What does the scapular spine do?

Spine of scapula

Terminology English: Spine of scapula Latin: Spina scapulae
Function Divides the posterior surface of the scapula, serves as attachment point for several muscles

Where is the scapula located?

The scapula is a flat, triangular-shaped bone (colloquially as the “shoulder blade”). It is located in the upper thoracic region on the dorsal surface of the rib cage. It connects with the humerus at the glenohumeral joint as well as the clavicle at the acromioclavicular joint to form the shoulder joint.

What is crest of scapular spine?

crest of scap·u·lar spine the posterior subcutaneous border of the spine of the scapula that expands in its medial part into a smooth triangular area.

What are the 8 muscles that attach to the scapula?

Each scapula has 17 muscles attached to it: 1. Posteriorly, from superficial to deep: trapezius, rhomboid major, rhomboid minor, supraspinatus, infraspinatus, levator scapulae, teres minor, teres major, latissimus dorsi, serratus anterior, and subscapularis.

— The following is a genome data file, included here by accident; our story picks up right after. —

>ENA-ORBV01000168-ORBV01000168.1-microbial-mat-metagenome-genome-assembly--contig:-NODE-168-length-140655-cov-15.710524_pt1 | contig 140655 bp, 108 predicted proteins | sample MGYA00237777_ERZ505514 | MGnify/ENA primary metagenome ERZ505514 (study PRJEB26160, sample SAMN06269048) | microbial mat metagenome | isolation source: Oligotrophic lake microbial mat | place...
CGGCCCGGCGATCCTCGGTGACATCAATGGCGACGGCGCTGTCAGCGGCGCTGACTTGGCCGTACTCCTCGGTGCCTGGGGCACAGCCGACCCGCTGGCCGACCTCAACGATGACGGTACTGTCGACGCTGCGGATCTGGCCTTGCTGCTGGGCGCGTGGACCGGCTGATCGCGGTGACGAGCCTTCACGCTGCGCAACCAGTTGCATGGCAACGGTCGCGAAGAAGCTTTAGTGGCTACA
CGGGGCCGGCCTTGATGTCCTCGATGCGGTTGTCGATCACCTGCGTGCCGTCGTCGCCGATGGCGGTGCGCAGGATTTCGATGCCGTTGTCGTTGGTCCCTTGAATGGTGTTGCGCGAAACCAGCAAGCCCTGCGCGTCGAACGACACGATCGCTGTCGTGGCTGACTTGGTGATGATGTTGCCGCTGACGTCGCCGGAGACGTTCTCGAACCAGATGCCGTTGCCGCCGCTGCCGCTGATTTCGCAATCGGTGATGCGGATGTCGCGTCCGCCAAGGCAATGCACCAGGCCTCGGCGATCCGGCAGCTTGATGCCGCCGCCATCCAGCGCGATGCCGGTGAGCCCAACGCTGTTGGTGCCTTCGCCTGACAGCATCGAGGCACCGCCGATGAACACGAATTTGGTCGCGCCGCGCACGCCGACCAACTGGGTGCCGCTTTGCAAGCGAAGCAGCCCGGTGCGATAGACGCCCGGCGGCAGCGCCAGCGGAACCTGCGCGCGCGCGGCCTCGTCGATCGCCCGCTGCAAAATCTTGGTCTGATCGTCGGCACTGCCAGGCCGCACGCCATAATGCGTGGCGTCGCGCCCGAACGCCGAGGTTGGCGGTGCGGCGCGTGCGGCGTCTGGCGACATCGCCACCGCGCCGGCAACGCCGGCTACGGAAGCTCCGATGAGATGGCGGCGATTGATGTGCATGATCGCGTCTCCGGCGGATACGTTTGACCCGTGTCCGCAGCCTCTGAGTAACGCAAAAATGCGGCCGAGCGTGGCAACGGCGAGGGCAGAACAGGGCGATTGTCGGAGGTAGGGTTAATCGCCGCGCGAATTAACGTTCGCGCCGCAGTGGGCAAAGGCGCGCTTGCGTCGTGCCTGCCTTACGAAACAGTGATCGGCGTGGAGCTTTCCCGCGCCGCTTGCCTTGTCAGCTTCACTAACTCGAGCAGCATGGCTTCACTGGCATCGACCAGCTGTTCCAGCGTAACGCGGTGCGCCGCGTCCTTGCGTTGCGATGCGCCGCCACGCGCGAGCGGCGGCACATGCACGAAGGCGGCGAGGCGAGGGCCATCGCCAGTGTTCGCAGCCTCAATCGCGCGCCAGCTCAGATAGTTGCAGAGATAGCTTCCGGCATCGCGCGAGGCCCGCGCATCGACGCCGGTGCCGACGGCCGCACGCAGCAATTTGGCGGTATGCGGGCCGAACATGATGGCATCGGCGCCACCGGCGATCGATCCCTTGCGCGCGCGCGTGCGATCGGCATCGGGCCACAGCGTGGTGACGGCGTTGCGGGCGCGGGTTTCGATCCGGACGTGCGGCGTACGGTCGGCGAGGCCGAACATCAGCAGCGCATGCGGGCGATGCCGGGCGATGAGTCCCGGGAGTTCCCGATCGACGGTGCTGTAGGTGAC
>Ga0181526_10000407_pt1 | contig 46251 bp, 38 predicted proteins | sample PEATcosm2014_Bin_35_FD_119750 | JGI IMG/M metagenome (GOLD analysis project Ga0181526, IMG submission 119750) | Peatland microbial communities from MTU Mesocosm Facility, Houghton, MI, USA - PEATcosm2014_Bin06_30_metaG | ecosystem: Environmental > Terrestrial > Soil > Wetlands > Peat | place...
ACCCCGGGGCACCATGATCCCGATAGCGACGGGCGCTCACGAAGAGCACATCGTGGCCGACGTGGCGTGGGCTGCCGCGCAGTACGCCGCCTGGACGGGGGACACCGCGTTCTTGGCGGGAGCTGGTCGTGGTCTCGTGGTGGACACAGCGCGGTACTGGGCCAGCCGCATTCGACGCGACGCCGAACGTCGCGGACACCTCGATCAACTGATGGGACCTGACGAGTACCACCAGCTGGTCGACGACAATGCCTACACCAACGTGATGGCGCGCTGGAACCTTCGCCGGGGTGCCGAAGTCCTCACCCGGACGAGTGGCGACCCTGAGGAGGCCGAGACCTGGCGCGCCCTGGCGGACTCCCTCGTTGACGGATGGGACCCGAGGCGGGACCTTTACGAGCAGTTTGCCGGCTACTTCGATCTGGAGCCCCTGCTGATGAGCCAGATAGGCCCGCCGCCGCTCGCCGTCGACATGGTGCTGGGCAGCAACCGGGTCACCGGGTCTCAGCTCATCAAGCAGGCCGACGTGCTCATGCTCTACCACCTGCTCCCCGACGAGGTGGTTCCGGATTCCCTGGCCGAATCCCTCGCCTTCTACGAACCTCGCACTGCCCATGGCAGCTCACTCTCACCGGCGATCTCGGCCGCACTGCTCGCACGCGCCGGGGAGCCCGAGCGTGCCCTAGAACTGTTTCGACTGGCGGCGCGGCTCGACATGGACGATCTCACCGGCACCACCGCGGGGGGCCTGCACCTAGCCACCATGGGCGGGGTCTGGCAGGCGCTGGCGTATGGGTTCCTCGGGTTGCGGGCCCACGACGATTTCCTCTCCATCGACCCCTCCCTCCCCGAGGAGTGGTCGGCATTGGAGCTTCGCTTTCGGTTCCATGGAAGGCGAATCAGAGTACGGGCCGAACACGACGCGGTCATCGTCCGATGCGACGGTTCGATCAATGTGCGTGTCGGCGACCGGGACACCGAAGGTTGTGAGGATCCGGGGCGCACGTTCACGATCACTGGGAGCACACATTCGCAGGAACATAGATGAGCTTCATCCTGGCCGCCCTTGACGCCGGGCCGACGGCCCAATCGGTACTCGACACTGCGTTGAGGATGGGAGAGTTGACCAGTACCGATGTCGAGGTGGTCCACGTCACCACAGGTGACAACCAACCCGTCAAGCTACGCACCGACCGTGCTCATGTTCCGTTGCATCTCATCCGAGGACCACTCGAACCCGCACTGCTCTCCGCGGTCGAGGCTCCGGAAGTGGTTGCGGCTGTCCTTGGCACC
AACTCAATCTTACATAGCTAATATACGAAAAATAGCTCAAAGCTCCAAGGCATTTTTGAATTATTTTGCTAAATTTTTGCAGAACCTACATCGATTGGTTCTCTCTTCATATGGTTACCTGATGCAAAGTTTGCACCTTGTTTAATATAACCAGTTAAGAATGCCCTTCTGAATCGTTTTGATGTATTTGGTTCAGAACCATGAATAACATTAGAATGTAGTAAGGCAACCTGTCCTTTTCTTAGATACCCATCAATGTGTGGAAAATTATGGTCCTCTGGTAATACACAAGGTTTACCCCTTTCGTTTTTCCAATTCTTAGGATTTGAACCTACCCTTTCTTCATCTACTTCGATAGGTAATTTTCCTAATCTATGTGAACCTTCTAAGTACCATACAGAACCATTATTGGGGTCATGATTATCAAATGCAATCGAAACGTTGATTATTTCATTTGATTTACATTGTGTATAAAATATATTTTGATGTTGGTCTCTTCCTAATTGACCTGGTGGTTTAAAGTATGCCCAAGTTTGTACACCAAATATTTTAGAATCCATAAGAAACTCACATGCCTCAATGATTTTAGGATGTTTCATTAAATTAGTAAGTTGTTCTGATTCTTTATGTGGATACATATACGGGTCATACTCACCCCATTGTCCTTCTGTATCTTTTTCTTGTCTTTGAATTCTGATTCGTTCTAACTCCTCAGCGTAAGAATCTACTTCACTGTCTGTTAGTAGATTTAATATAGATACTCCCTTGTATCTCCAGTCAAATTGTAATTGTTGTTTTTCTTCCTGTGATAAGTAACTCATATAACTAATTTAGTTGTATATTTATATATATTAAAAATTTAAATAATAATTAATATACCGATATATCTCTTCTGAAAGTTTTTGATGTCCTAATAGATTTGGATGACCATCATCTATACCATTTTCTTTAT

What is the cause of scapula pain?

Musculoskeletal. The most common cause of shoulder blade pain is muscle strain. 2 That’s often from short-term overuse of your arms and upper body. The scapula pain may be accompanied by pain in other muscle groups.

What connects the scapula to the spine?

The spine of the scapula or scapular spine is a prominent plate of bone, which crosses obliquely the medial four-fifths of the scapula at its upper part, and separates the supra- from the infraspinatous fossa….

Spine of scapula
Latin Spina scapulae
TA98 A02.4.01.005
TA2 1147
FMA 13453

How do you treat scapular pain?

In almost all cases, the symptoms of scapular dyskinesis will improve with nonsurgical treatment. Nonsurgical treatment may include: Nonsteroidal anti-inflammatory drugs (NSAIDs). NSAIDs, such as ibuprofen and naproxen, can help relieve pain and swelling.

How do you get rid of scapular pain?

Relieving the Pain Under Your Shoulder Blade

  1. Rest your upper back from activity. If your pain worsens when you do certain movements or physical activities, such as household chores or exercise, rest for a day or two.
  2. Apply ice and/or heat.
  3. Take over-the-counter (OTC) medication.
  4. Massage it out.
  5. Visit a health care provider.